The MQ-8C Fire Scout unmanned aerial vehicle (UAV) is set to undergo testing to ensure it can safely operate within intense electromagnetic environments in preparation for ship-board flights later in 2014 with the US Navy.
The Fire Scout uses specially designed Faraday cages to protect sensitive equipment on the UAV from signal interference during flight. The cage ensures that strong electric fields and electromagnetic interference do not compromise the aircraft’s electric components.
Capt Patrick Smith, Fire Scout program manager, Naval Air Systems Command, said: ‘All navy aircraft must go through electromagnetic interference testing to ensure they can operate safely in the ship environment. We’re confident that the design of the Faraday cages and other engineering work done on the MQ-8C Fire Scout will pass these tests.’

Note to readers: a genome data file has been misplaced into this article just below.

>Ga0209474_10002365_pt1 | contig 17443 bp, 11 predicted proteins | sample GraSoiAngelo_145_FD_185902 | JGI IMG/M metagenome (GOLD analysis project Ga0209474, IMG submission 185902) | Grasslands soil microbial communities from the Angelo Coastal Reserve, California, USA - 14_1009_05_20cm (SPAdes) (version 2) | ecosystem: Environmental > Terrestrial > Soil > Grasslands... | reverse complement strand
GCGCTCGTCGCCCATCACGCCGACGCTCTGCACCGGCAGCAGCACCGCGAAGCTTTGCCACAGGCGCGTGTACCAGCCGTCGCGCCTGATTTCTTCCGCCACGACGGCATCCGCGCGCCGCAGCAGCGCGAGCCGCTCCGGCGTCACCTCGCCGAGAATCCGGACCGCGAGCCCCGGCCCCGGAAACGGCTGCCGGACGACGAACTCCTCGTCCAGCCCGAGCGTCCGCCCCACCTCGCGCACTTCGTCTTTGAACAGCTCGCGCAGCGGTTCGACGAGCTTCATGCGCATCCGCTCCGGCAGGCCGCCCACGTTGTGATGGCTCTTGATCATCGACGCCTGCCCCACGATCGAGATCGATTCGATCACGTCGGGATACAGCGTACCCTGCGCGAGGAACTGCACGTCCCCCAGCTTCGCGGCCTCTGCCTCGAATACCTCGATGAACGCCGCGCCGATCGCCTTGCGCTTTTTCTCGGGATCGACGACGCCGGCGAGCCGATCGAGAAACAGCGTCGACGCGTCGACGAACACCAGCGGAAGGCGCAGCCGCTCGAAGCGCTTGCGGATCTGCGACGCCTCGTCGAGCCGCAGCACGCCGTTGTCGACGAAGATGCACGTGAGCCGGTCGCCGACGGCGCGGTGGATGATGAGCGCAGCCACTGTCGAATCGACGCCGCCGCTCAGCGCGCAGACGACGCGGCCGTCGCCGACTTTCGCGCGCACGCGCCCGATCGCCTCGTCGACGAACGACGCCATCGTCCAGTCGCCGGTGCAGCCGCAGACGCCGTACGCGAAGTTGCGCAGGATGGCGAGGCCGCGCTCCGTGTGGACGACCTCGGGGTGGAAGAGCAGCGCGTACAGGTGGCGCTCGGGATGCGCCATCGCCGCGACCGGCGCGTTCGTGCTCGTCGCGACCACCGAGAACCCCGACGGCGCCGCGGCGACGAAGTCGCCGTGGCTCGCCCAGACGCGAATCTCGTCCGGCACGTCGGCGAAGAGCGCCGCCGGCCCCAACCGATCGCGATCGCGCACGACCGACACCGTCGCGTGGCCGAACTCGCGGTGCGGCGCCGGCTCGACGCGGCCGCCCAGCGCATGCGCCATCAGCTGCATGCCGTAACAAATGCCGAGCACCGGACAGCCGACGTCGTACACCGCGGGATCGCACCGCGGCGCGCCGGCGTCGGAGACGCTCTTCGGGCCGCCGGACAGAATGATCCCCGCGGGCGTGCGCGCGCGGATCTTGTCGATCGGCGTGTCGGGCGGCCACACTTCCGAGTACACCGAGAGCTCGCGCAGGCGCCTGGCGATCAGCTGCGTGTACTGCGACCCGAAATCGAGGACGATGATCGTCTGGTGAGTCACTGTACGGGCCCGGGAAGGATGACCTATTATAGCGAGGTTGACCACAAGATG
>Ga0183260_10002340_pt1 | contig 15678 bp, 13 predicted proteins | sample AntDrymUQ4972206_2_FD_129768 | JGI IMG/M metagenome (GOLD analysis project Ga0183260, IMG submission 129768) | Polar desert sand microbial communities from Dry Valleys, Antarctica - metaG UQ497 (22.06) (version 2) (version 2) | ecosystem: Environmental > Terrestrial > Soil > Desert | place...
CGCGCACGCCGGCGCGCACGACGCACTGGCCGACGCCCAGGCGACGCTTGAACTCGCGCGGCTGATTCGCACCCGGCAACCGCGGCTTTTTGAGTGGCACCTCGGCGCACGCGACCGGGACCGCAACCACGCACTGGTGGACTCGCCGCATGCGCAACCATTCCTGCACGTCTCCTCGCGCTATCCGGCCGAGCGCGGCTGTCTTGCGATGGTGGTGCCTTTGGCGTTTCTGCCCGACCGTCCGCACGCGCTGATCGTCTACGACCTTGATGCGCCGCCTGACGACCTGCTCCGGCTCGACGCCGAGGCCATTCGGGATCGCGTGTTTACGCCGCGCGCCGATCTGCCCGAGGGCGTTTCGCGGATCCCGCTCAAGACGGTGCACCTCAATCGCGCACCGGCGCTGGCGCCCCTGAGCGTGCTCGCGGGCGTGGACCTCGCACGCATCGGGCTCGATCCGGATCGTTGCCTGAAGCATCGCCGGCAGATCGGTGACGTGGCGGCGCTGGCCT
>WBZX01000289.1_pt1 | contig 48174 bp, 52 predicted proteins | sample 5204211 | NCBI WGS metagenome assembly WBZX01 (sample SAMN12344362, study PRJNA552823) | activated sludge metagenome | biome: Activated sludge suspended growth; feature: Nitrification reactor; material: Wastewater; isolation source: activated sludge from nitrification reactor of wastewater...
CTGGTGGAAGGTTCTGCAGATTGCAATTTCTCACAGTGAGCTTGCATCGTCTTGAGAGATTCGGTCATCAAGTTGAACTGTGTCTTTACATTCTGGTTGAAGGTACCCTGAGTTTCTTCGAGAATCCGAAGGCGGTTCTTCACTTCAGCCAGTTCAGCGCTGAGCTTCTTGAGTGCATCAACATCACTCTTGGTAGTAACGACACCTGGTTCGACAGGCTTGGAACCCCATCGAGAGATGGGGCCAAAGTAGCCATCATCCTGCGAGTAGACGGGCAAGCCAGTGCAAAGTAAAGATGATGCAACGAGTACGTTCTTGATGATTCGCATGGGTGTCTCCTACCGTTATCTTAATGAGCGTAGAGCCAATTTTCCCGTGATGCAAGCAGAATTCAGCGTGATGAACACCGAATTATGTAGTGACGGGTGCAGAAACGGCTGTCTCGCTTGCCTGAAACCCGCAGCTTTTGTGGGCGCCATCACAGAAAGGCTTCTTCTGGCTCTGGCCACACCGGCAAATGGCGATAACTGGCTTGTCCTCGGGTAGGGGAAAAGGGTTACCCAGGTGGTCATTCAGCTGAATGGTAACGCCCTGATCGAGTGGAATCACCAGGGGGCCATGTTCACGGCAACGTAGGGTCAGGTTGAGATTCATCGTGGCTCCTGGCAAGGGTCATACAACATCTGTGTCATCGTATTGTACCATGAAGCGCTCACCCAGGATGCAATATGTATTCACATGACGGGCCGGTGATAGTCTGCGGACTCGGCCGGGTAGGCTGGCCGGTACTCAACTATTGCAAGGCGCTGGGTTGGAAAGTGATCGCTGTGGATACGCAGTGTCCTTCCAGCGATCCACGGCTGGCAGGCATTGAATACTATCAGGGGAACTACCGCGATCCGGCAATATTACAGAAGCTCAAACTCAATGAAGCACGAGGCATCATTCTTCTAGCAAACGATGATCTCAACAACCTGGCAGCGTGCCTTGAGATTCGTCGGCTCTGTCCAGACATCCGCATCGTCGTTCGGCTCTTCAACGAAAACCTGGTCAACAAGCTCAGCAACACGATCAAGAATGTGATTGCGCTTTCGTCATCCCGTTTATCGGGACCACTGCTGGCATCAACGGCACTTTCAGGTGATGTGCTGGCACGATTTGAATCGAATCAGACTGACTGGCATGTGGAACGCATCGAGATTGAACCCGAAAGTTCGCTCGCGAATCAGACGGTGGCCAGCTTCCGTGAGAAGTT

Summit Aviation was selected in 2012 to manufacture the protective enclosures, which are installed during final assembly of the Fire Scout system.
The MQ-8C is based on a larger helicopter airframe and can fly almost twice as long and carry three times more intelligence-gathering sensor payloads than the MQ-8B variant.
The US Navy placed an order with Northrop Grumman for five additional MQ-8C Fire Scout UAVs earlier this month, bringing the total number of Fire Scout aircraft under contract with the US Navy to 19.